Take note on American beef steak created by high-quality dry aging technique of Japan
Take note on American beef st...

Take note on American beef st...

Take note on American beef st...

Take note on American beef st...

Take note on American beef st...

Take note on American beef st...

Take note on American beef st...

By Aya Ota

In the Williamsburg district of Brooklyn, stylish and innovative stores are appearing one after another, and you find something new every time you visit. People think that this town is most sensitive about the newest trends. In such a town, extremely stylish exteriors draw your attention. Once you step inside, a sophisticatedly designed interior space opens in front of you. It is “Salt + Charcoal” restaurant. Until recently, this place had been running as a popular robata-yaki izakaya restaurant mostly for local customers, but in March of this year, the menu was completely renewed to kick off a new concept, “Japanese Style Steak House + Brasserie”, and is gaining a lot of attention.

“Salt and charcoal are the basics of cooking,” says the owner, Teruyuki Takayama to explain how the name of the restaurant came about. He has a unique background as a producer/CEO of a film production company. When he became 40 years old, he felt like challenging himself to a completely different field, and started a restaurant business. It took him 2 years to open the restaurant as he struggled through issues including finding real estate, undergoing various building construction problems, experiencing difficulty in obtaining the license to use charcoal, etc. Then, 2 years after the opening, he decided to renew the menu with the change of the chef to make a new start. The concept of cooking with charcoal stayed the same, but the robata grill using Bincho charcoal was removed, and instead he installed a customized charcoal specialized grill with which they offer dynamic dishes of meat and seafood.

The menu renewal was especially focused on the steak section. The new Executive chef, Tadaaki Ishizaki, is a meat expert. Not only had he been displaying his expert skills in a steak house in Japan, but he also has a long career in the sites of meat production, processing, and sales. He has the title of “Japan Dry Aging Beef Promotion Board Certified Cook”. He says, “Compared to America and Europe, Japan has a shorter history of dry aging. However, after studying enthusiastically, Japan now holds a very high standard technique which, I can probably say, has progressed and become No. 1 in the world”. Mr. Ishizaki continues representing his passion - “I would like to serve the best meat dishes by appropriately using high-quality American beef and wagyu beef with the reimported high standard technique cultivated in Japan.”

He is very particular about selecting the meat he uses. He goes to the contracted meat seller to select fresh meat by himself. He then insists on having the meat age for a month. “Porterhouse Steak using such dry aged beef is his proud menu item. The menu has a wide variety of dishes. Other steak menu items include Kumamoto wagyu, T-Bone, NY strip, etc. Besides beef, there is also duck, lamb, salmon, branzino, octopus, lobster, etc. Each ingredient is grilled in the most appropriate way, and served with the best matched sauce. You can also order extra house sauces ($1.50 to $2 each) to differentiate the taste. There are more than 15 different kinds, which makes you feel like trying them all. The unique sauces accentuated by Japanese spices include “Balsamic butter soy sauce”, “Miso garlic butter, “Green onion ponzu chili oil”, “Sansai (mountain vegetables) mayonnaise”, etc.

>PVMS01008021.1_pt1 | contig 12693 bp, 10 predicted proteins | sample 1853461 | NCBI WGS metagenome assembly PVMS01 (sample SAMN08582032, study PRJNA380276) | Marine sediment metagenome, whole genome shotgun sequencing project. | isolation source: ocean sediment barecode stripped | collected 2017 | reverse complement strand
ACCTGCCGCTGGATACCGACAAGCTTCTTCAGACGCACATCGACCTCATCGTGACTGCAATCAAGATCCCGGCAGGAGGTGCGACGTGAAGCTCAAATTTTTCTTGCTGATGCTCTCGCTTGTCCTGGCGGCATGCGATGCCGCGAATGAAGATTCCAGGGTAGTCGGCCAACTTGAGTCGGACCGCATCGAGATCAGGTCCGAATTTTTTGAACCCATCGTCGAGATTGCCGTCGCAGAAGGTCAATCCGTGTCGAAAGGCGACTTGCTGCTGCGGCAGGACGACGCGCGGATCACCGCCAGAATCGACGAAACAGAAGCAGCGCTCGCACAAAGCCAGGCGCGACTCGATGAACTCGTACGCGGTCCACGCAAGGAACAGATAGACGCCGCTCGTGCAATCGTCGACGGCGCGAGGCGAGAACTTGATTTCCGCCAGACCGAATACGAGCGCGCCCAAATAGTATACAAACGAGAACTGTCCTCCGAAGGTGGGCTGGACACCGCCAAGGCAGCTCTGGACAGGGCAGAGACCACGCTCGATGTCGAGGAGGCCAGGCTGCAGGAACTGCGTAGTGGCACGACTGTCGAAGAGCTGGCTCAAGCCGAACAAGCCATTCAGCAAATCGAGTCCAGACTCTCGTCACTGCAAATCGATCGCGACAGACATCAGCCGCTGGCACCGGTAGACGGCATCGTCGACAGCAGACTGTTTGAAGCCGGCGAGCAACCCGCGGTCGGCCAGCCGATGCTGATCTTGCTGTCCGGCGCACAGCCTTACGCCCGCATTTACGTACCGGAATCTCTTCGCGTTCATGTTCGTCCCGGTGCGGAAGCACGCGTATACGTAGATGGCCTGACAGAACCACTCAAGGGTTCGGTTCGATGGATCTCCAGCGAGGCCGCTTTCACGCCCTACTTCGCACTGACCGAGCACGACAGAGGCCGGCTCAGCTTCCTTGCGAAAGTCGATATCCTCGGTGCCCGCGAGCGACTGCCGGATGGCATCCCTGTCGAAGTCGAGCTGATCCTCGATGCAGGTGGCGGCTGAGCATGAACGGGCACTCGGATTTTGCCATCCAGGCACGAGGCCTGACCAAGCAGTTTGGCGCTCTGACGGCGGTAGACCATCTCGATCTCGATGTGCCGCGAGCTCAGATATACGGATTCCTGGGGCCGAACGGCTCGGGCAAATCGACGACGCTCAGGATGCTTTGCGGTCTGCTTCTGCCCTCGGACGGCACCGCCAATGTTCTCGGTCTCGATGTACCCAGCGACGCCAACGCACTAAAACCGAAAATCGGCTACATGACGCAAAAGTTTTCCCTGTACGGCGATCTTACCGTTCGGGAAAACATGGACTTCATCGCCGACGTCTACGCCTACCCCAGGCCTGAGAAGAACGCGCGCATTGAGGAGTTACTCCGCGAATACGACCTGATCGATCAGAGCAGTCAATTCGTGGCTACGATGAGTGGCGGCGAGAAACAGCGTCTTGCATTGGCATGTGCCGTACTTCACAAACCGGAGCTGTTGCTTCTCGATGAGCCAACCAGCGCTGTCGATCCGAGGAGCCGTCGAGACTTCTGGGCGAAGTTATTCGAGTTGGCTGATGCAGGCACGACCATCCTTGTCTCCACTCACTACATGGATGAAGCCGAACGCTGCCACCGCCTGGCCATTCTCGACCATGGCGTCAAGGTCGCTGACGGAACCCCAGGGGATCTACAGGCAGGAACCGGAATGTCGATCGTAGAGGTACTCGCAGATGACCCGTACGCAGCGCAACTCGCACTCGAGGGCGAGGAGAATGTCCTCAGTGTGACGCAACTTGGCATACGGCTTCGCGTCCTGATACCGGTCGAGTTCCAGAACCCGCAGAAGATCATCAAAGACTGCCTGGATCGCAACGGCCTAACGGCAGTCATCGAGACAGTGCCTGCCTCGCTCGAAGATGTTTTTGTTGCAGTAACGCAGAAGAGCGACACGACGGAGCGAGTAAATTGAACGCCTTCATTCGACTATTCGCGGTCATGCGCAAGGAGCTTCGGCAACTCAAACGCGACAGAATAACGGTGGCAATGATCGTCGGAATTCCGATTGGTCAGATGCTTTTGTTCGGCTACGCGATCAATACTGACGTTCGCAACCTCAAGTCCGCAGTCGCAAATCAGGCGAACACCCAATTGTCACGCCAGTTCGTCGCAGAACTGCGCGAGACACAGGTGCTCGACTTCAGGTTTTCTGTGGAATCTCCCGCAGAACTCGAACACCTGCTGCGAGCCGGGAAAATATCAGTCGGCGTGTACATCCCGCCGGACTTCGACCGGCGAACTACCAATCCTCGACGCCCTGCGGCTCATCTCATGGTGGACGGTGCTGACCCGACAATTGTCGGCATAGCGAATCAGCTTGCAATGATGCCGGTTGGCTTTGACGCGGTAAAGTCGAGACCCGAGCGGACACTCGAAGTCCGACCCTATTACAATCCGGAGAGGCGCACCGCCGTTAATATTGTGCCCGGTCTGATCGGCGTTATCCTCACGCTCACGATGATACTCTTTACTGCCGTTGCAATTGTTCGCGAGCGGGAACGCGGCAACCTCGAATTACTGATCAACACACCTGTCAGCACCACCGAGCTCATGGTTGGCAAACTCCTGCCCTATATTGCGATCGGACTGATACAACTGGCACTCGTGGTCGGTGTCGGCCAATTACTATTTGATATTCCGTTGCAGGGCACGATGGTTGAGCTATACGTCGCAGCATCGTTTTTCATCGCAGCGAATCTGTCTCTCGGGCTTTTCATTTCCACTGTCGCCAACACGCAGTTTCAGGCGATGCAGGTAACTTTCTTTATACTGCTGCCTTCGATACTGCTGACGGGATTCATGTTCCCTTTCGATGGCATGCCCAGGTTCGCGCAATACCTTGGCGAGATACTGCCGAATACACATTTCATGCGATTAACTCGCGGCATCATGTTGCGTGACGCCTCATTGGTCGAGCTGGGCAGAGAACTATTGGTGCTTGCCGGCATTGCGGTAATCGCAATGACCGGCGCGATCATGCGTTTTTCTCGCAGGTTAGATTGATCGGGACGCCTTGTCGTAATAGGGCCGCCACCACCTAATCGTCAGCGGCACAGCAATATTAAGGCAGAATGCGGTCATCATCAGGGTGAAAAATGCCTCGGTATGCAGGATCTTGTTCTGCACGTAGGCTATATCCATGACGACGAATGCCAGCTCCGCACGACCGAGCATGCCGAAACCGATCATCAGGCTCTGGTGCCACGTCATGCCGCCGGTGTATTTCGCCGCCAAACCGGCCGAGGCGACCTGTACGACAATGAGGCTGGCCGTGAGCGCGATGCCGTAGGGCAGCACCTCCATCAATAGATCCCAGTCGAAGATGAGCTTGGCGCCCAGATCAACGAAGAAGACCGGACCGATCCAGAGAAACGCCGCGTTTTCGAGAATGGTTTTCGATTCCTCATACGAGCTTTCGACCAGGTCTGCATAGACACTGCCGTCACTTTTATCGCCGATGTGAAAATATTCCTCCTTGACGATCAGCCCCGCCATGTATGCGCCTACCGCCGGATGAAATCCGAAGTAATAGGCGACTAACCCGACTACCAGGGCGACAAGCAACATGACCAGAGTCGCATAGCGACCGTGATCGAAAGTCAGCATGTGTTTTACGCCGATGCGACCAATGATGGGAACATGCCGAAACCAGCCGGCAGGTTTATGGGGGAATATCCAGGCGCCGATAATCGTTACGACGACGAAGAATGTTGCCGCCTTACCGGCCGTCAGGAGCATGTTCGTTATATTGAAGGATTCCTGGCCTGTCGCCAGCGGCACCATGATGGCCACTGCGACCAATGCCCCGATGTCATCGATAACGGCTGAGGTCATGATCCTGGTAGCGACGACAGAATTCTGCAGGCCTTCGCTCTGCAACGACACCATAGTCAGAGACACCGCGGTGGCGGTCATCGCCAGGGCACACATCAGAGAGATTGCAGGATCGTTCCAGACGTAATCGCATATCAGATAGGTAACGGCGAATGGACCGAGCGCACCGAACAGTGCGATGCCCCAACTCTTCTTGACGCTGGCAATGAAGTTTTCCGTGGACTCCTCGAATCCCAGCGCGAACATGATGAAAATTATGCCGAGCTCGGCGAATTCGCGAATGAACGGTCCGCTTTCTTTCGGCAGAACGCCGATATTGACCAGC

Other sections of the menu such as appetizers, raw bar, sushi (rice), salad, etc. also contain dishes full of imagination. It would not be easy to skip to the steak menu. “Uni Truffle Pudding” ($16) is a sumptuous item using one whole sea urchin combined with truffle oil, truffle salt, and truffle foam. “Whole Shrimp Croquette” ($21) is a unique dish deep-fried using Kadaif as the coating. The custom-made tartar sauce goes perfectly well with it. “Wagyu “Yukke” Tartare” ($26) is delivered to the table in a bamboo container, and then, your server mixes the ingredients in front of you. Its spicy taste eaten with dried seaweed or potato chips makes you want to drink more sake. Chef Ishizaki has worked for “Joel Robuchon”, a top-notch French restaurant. The elegant and gorgeous presentation he creates, using full knowledge and technique of French cuisine, takes your breath away.

The majority of the customers are locals, and 95% of them are non-Japanese. The renewal of the menu was targeted to invite many new customers by accommodating the local needs. On the other hand, due to the price increase, there is a risk of losing the regulars who have been enjoying the old casual robata-yaki izakaya style. The former popular menu items such as karaage and yakitori are gone from the dinner menu.

Despite of the risk, I can also smell success. I cannot take my eyes off of the new start and the future development of “Salt + Charcoal”.


おしゃれで斬新な店舗が次々と登場し、訪れる度に新しい発見があるブルックリンのウィリアムズバーグ地区。今、ニューヨークで最も流行感度が高いと言われるこの街で、ひときわスタイリッシュな外観に目を奪われ足を踏み入れると、洗練されたデザインの空間が広がる――ここ『Salt + Charcoal』は、これまで炉端焼き居酒屋として、地元客を中心に定着してきたが、この3月からメニューを一新、「Japanese Style Steak House+Brasserie」という全く新しいコンセプトを打ち出して、注目されている。



前菜やローバー、寿司(ライス)、サラダなどのセクションも、創意工夫に富んだ料理が並んでおり、うっかりステーキにたどり着けないのではないかと思うほどの充実ぶりだ。「ウニ、トリュフプディング」(16ドル)はウニを丸々1個分使い、トリュフ油・トリュフ塩・トリュフ泡を組み合わせた贅沢な一品。「海老のクリームコロッケ 」(21ドル)は、カダイフを衣に使い揚げたユニークな一品。特性タルタルソースとの相性が抜群だ。「和牛タルタル」(26ドル)は、具材が竹製容器に盛り付けられてテーブルに運ばれた後、サーバーが目の前で混ぜてくれる。海苔や店特製ポテトチップスに載せて食べると、思わず酒が進んでしまうスパイシーな味付けだ。石崎シェフは一流フランス料理店『ジョエル・ロブション』でも勤務した経験がある。フレンチの技術や知識も存分に活かした、優雅で華やかなプレゼンテーションにも目を奪われる。


リスクは伴うがすでに成功の予感がする『Salt + Charcoal』の再出発――今後の展開から目が離せない。

Salt + Charcoal
171 Grand Street
Brooklyn, NY 11249
Tel: 718-782-2087